The natural history of cervical cryosurgical healing: The minimal effect of debridement of the cervical eschar

D. M. Harper, Jr Mayeaux, T. P. Daaleman, L. D. Woodward, Daron Gale Ferris, C. A. Johnson

Research output: Contribution to journalArticle

6 Citations (Scopus)

Abstract

BACKGROUND. Cryosurgery is a favored treatment method for cervical intraepithelial neoplasia (CIN) among family physicians, in part because it is inexpensive and requires the least technical training and skill. Although cervical cryosurgery has been used for more than 30 years, the natural history of the postprocedure process has never been described. The primary purpose of our study was to describe the natural history of the healing process after cervical cryosurgery. A secondary purpose was to determine the effect of mechanical debridement of the cervical eschar on the symptoms of healing. METHODS. We conducted a prospective multicentered trial in which women who had a histologically documented CIN lesion underwent cervical cryosurgery. Forty-six women were randomized to undergo eschar debridement at 48 hours after cryosurgery, and 38 women received standard care. All women were followed up and given preweighed sanitary pads for hydrorrhea (watery discharge) collection and a diary to record the severity and number of days of odor, pain, cramping, and hydrorrhea that were experienced. RESULTS. The average total amount of hydrorrhea or discharge was 288 g, which required using an average of 41 sanitary pads during a period of 12.4 days. The duration of odor was 8.9 days, and the pain and cramping experienced after cryosurgery lasted 4.7 days. Women who were obese had greater hydrorrhea and pad usage than nonobese women. Debridement of the cervical eschar did not significantly change the signs and symptoms of healing after cryosurgery. CONCLUSIONS. There are significant symptoms patients experience after cryosurgery that are not ameliorated by debridement. The expectations of the cryosurgical healing process should be disclosed to women before the procedure.

Original languageEnglish (US)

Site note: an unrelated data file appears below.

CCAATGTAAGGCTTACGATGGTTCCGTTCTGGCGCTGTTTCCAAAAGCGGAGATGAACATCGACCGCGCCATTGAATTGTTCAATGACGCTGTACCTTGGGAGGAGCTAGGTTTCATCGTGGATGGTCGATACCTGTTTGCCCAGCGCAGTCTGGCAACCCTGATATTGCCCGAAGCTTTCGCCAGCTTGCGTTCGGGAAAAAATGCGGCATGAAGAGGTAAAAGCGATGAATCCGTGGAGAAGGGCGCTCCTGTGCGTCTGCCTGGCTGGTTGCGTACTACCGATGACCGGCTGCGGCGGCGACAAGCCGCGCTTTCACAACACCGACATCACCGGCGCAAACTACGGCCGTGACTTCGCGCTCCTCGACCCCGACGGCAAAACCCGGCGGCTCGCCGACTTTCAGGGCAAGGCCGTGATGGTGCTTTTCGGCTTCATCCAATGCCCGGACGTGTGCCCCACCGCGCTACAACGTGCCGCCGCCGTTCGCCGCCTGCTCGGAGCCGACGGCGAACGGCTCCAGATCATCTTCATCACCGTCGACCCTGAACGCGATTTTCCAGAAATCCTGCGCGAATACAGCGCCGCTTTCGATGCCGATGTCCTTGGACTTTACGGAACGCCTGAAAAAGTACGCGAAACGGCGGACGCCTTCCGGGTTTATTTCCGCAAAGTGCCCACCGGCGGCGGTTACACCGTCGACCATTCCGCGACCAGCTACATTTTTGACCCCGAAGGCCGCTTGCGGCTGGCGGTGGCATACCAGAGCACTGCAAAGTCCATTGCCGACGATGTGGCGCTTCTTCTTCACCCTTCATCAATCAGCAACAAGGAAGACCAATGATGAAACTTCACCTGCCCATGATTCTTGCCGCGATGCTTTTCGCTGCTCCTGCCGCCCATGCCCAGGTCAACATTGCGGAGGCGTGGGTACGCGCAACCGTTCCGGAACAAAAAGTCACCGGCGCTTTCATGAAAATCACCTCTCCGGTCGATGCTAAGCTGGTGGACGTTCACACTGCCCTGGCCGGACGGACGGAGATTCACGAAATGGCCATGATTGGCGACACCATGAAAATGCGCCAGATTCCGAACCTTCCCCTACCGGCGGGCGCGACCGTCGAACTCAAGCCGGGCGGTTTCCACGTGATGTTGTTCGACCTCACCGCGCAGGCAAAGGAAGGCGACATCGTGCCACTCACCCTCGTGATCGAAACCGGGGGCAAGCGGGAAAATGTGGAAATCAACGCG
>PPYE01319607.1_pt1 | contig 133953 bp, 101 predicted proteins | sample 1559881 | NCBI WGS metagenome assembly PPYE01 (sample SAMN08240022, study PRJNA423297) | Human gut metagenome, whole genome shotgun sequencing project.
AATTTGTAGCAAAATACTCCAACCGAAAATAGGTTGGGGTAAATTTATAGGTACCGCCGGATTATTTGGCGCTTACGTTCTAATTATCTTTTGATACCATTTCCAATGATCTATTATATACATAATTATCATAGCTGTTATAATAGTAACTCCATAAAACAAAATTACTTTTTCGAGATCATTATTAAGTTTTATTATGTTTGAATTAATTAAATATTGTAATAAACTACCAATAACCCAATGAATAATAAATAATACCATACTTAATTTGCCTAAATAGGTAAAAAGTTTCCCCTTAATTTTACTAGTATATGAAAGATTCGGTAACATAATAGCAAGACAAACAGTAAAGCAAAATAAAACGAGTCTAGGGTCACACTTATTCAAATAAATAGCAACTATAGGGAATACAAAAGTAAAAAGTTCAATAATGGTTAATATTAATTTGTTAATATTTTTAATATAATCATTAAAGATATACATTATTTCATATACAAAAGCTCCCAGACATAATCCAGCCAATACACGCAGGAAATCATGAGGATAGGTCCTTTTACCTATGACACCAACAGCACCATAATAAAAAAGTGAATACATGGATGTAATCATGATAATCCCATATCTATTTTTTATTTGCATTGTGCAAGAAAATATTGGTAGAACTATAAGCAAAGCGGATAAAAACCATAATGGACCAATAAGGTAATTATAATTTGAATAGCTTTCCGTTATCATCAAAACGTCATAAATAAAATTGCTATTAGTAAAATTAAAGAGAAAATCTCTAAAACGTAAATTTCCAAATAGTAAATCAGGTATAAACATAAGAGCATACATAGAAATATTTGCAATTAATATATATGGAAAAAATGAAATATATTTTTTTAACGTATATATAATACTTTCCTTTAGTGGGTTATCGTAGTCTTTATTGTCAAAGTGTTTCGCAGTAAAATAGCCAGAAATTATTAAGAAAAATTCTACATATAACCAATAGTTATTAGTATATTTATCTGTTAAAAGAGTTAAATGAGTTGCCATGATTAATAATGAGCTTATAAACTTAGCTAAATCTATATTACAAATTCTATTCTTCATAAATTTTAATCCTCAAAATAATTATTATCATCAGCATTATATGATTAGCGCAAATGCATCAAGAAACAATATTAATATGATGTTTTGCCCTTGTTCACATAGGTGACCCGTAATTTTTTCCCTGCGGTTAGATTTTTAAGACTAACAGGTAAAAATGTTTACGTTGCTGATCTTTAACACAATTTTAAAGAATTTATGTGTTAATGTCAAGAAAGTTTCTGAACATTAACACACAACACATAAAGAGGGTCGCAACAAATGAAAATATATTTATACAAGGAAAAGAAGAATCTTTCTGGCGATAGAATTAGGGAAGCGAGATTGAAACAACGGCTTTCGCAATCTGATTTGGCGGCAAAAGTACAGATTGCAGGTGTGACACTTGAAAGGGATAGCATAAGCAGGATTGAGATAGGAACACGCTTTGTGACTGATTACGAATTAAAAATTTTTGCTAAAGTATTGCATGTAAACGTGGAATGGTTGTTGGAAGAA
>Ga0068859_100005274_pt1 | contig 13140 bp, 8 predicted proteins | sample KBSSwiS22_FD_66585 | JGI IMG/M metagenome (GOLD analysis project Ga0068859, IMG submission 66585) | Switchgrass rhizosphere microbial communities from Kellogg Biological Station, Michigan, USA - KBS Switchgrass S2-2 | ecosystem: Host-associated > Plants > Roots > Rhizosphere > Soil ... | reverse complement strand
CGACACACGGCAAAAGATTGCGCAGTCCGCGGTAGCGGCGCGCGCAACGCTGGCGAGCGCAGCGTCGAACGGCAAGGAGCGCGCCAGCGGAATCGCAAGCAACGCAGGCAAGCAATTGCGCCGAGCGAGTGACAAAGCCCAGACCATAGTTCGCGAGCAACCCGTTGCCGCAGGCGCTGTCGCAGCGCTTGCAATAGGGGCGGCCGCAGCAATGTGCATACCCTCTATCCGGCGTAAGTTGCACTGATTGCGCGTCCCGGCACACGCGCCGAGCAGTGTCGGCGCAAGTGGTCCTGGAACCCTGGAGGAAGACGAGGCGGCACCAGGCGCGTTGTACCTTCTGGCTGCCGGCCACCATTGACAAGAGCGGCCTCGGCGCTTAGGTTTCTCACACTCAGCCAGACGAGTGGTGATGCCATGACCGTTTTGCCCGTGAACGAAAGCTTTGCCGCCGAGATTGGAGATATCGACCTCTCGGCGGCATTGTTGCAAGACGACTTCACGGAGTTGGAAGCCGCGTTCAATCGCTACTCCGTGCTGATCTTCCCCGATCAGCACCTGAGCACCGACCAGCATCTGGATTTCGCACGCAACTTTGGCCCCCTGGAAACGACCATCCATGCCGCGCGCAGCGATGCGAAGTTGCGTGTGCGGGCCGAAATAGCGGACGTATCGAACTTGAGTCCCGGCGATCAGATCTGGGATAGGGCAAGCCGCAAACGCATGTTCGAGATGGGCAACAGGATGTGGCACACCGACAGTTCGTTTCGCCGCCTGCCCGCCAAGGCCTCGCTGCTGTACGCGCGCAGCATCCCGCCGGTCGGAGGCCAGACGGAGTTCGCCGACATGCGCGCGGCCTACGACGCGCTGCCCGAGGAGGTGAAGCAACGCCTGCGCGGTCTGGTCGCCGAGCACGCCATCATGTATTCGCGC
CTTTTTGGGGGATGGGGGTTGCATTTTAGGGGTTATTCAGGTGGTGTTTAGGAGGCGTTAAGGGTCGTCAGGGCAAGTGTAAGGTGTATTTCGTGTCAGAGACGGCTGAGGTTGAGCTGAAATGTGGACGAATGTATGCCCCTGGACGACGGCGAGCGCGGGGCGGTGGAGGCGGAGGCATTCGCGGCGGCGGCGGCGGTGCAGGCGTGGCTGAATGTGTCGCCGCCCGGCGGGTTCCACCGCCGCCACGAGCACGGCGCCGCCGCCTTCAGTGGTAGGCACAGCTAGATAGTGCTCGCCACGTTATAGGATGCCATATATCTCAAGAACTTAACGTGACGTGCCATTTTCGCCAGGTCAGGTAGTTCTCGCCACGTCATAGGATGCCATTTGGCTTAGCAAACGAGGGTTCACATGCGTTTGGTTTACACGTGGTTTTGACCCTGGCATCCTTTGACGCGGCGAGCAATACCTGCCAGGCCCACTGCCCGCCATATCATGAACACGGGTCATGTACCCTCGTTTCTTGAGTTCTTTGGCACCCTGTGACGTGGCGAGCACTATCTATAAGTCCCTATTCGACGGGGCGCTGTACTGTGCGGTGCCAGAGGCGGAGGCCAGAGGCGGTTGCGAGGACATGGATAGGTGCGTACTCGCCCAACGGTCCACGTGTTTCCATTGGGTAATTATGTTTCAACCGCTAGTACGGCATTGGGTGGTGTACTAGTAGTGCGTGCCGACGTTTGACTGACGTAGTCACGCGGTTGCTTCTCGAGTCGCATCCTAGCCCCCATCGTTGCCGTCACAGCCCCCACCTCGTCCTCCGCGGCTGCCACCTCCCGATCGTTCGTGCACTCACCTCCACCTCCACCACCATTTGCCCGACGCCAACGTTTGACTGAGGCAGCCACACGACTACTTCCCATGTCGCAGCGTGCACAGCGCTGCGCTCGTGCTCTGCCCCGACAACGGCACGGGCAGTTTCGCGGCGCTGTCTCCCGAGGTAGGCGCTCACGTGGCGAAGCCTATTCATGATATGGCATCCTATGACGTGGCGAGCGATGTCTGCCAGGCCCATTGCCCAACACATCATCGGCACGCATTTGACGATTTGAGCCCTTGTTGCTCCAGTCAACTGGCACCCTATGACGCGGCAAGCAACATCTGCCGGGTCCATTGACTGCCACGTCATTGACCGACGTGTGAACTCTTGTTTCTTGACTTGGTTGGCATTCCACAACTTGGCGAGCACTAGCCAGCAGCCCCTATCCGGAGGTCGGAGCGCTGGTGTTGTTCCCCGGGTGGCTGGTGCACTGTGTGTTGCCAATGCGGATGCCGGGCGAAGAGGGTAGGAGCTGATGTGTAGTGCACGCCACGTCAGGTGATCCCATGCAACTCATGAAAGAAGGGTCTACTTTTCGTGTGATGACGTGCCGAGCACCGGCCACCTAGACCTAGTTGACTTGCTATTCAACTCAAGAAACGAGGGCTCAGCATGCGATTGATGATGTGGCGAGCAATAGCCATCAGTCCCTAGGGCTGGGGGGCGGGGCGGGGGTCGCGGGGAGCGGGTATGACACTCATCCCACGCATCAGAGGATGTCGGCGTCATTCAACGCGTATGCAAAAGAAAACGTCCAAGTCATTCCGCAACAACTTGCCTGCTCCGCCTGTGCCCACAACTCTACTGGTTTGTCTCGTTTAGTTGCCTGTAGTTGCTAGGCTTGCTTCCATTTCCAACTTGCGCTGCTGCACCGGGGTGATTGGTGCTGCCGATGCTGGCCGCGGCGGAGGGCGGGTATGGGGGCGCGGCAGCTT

Pages (from-to)694-700
Number of pages7
JournalJournal of Family Practice
Volume49
Issue number8
StatePublished - Sep 14 2000
Externally publishedYes

Fingerprint

Cryosurgery
Debridement
Natural History
Cervical Intraepithelial Neoplasia
Pain
Family Physicians
Signs and Symptoms

Keywords

  • Cervical intraepithelial neoplasia
  • Cryosurgery
  • Debridement
  • History
  • Hydrorrhea [non-MESH]
  • Obesity

ASJC Scopus subject areas

  • Family Practice

Cite this

Harper, D. M., Mayeaux, J., Daaleman, T. P., Woodward, L. D., Ferris, D. G., & Johnson, C. A. (2000). The natural history of cervical cryosurgical healing: The minimal effect of debridement of the cervical eschar. Journal of Family Practice, 49(8), 694-700.

The natural history of cervical cryosurgical healing : The minimal effect of debridement of the cervical eschar. / Harper, D. M.; Mayeaux, Jr; Daaleman, T. P.; Woodward, L. D.; Ferris, Daron Gale; Johnson, C. A.

In: Journal of Family Practice, Vol. 49, No. 8, 14.09.2000, p. 694-700.

Research output: Contribution to journalArticle

Harper, DM, Mayeaux, J, Daaleman, TP, Woodward, LD, Ferris, DG & Johnson, CA 2000, 'The natural history of cervical cryosurgical healing: The minimal effect of debridement of the cervical eschar', Journal of Family Practice, vol. 49, no. 8, pp. 694-700.
Harper, D. M. ; Mayeaux, Jr ; Daaleman, T. P. ; Woodward, L. D. ; Ferris, Daron Gale ; Johnson, C. A. / The natural history of cervical cryosurgical healing : The minimal effect of debridement of the cervical eschar. In: Journal of Family Practice. 2000 ; Vol. 49, No. 8. pp. 694-700.
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AU - Woodward, L. D.

AU - Ferris, Daron Gale

AU - Johnson, C. A.